Hanoi is insanity personified, if you replace person with city (is there such a term?). If you thought motorbikes in HCMC were a problem, try Hanoi. It’s utter chaos. Only some major streets have traffic lights so the area you mostly walk around – the Old Town – is just a free-for-all. I resumed my old NYC jaywalking awareness. Whenever it looked remotely ok, full speed ahead, confident that I would make it to the other side. Somehow this worked. It was when cars got involved that it all went wrong. Motorcycles move quickly, much like people, and as long as everyone kept the same speed we were able to time it right and not interfere with each other without missing a beat. As soon as a car appeared, looking like a huge beast compared to the rest of us, the dance was thrown off. Speeds had to change, caution had to be practiced. It made me wonder if we’d all be better off with just motorbikes and pedestrians, something that is impossible in our world.
Hanoi, former capitol of North Vietnam, is now the capitol of all of Vietnam. I started my visit with one of the most important sites: Ho Chi Minh’s Mausoleum. It took a while to even find the entrance but I eventually fell into line with everyone else approaching the impressive structure. Then I got inside and holy shit there he is! I’m staring at a dead man! I can see his facial hair! For some reason I didn’t process the fact that YOU CAN SEE HO CHI MINH. He’s not in a coffin, he’s right there inside transparent glass. I started my day by circumnavigating a dead man. Yup, that happened.
I got over the shock by hovering next to some tour guides outside of the building listening to the history of Ho Chi Minh, the Uncle of Vietnam, main proponent for unification who never got to see his efforts come to fruition (he died in 1969, Vietnam was unified in 1971).
The other highlight of my tourist wanderings in Hanoi was wandering through the Temple of Literature. The temple is dedicated to Confucious and his teachings. It’s a procession through and around 5 courtyards and it’s beautiful. I spent a while making my way through the complex, pausing to take in a temple here or a bonsai tree there. 20,000 VND well spent.
By the time I made it back to the main part of the Old Town I was starving. A nice lady who was running a pho stand on a street corner caught my eye at the right time: “one?” Sure, this place looked as good as any. It was the best pho of my life. I love how they give you a bowl with the noodles, meat and broth, and the rest is up to you. You can make it as simple or as spicy as you want. Of course the way I make it my noise was running uncontrollably and I loved it.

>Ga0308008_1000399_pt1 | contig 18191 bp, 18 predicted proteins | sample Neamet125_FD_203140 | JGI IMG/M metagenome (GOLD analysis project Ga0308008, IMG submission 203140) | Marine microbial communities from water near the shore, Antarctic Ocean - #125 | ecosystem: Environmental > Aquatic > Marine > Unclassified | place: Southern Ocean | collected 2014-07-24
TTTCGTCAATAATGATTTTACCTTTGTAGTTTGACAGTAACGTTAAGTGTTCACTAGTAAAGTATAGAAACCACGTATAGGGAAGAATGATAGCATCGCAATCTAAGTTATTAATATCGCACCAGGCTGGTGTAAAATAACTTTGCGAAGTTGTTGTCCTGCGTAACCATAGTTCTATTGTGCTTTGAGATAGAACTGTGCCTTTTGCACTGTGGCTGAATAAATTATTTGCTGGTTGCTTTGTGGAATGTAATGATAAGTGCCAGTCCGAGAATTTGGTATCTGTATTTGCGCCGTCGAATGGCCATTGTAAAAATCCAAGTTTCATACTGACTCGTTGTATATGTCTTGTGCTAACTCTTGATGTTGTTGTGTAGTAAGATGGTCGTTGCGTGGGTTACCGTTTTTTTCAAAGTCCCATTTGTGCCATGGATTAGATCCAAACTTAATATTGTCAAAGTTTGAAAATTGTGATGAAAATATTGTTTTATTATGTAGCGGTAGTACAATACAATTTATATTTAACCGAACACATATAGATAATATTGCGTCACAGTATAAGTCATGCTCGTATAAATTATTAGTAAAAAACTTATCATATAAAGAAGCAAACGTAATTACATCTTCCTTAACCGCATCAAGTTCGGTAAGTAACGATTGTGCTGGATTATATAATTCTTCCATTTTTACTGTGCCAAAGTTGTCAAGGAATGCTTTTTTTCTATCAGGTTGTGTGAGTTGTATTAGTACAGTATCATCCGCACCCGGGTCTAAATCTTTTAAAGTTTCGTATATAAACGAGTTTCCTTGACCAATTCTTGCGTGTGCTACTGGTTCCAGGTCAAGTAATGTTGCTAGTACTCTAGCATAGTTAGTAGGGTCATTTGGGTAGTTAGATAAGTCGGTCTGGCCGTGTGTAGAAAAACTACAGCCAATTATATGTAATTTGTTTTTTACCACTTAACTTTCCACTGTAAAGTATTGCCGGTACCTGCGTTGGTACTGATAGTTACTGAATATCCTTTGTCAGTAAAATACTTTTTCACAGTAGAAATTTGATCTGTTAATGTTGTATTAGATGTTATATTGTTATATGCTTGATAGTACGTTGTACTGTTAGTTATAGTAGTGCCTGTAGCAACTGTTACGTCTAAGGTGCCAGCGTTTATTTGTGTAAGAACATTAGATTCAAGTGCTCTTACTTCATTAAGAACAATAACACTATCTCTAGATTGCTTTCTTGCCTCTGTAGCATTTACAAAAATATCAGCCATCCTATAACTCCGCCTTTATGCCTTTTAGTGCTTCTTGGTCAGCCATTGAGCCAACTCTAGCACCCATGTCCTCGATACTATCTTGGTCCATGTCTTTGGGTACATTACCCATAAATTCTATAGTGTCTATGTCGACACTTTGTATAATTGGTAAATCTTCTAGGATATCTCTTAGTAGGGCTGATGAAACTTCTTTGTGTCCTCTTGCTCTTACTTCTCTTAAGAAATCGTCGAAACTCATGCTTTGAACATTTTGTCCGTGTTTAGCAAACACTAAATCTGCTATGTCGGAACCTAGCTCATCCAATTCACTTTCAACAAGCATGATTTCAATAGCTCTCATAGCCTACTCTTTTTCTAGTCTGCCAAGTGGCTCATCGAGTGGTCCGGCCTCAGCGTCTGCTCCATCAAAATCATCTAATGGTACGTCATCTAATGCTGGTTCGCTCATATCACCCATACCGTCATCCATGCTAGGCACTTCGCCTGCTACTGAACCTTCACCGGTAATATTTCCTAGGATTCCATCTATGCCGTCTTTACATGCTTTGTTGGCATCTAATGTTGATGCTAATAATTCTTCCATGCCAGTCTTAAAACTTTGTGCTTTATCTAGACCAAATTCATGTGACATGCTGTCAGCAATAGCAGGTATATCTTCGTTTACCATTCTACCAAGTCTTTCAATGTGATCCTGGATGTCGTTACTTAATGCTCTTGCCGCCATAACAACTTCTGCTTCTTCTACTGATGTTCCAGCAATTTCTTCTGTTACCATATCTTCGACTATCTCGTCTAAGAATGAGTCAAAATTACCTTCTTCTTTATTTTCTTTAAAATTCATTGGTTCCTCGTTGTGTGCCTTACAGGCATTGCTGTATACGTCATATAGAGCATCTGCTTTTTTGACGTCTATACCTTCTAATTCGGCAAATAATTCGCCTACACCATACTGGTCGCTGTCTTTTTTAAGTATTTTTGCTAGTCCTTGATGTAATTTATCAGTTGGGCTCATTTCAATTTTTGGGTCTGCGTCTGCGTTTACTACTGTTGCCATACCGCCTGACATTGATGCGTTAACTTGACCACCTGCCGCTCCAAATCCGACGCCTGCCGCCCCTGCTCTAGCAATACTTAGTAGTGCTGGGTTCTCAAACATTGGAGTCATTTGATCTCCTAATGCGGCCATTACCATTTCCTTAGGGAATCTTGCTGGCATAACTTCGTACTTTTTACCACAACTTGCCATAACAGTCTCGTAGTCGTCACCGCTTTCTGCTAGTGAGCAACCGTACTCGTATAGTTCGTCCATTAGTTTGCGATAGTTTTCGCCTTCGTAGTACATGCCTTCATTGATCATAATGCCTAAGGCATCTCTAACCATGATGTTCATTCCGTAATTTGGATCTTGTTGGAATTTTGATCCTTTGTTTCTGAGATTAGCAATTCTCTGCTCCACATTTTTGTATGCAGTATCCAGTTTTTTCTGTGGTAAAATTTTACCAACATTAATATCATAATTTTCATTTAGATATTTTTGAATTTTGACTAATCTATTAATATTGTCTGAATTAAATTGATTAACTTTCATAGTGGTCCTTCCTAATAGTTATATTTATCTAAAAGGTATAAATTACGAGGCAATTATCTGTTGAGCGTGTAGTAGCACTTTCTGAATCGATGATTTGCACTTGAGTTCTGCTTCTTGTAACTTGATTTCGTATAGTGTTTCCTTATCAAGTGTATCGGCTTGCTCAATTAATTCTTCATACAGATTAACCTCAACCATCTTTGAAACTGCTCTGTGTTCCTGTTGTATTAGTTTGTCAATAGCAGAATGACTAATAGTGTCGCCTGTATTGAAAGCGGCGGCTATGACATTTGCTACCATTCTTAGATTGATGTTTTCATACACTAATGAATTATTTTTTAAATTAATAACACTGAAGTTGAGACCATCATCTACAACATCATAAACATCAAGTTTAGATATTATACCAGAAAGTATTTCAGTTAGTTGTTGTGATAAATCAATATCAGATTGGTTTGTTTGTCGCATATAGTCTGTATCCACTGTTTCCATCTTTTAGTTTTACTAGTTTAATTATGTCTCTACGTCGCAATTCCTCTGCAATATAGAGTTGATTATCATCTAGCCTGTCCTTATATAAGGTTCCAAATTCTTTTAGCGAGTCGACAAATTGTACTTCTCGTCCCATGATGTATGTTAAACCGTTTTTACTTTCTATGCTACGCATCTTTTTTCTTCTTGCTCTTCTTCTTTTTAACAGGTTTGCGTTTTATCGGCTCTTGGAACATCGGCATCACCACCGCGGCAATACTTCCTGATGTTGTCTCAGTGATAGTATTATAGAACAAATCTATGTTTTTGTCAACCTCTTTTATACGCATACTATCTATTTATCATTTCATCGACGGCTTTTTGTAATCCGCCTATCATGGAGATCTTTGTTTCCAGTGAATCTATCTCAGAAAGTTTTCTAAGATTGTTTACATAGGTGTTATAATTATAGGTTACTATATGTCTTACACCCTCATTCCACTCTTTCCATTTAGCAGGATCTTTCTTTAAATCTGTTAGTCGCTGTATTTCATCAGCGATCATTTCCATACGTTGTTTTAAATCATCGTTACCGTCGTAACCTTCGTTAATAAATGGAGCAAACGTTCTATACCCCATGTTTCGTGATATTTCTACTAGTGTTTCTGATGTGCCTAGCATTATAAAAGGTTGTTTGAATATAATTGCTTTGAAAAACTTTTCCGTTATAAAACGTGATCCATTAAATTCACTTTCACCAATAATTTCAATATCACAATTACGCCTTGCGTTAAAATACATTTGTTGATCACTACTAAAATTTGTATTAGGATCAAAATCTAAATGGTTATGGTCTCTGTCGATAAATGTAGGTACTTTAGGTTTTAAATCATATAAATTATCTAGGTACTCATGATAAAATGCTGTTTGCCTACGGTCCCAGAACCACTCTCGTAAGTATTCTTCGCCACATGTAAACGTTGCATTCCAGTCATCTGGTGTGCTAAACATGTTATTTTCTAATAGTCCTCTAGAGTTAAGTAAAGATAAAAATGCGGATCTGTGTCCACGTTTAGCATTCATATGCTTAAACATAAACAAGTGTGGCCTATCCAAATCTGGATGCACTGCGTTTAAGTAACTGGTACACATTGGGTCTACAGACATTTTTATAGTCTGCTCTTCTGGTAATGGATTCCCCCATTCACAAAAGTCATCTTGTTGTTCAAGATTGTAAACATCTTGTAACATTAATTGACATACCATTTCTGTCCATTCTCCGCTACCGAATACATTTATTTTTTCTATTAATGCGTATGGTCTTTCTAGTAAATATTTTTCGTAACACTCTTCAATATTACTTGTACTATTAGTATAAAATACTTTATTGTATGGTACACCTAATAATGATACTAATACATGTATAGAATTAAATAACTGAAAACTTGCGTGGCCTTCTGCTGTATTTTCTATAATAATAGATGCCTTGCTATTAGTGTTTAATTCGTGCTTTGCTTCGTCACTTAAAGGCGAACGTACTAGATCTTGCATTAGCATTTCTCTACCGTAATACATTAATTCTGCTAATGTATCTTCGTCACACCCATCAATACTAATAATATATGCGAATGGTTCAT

My two nights in Hanoi were different but both enjoyable. Night one I met a friendly dormmate from Mexico who had been in Hanoi for a bit but whose friends had already moved on, so he took me to a cool bar that he’d been to once before, Bar Betta. This would be a place I’d frequent (especially the free Wednesday night beer hour) if I spent more time in Hanoi. It has a very chill retro vibe, huge beers, eclectic seating options, and an expansive rooftop. Of course the guy at the table next to us was from San Francisco.
Night two was my last night in Vietnam and I was alone, which is what I had wanted. I went to a bun cha place that some people on my Halong Bay boat had recommended and it was one of the tastiest meals of my trip. Bun cha is a do-it-yourself experience: you get some fried (I think?) pork and some white vegetable (I think?) in broth, with a side of more of the white stuff in broth, a plate of herbs and lettuce, and a bowl of chilis. Again, as spicy or as bland as you want. Wash it down with a Hanoi beer and it’s the most filling and delicious $4 dinner you’ve ever had. Also by recommendation I had an egg coffee for a nightcap. It sounds like Manhattan’s famous egg cream, which I have to admit I’ve never actually had, but if they’re at all similar I have to get one when I visit Manhattan next. Egg coffee is basically coffee with whipped egg white but it tastes like liquid tiramisu. It is rich, creamy, decidant, dessert-worthy, and delicious. And not the thing to have when you have to wake up at 4 am for a flight. Oops.
Quick shoutout to my hostel, Hanoi Hostel. It’s tiny, just 2 8-bed dorms and one more room that we think may have been private, but for just $5 a night you get breakfast – egg, toast, fresh fruit, tea and coffee – and an hour of free beer every day. Plus huge lockers under the bed, warm showers (bathroom is better in the girls room), and a lovely rooftop on which you can enjoy the freebies.
Ho Chi Minh’s Mausoleum
Temple of Literature
One of the courtyards
Inside the temple
Ngoc Son Temple on Hoan Kiem Lake
Pho on a street corner
Typical Hanoi scene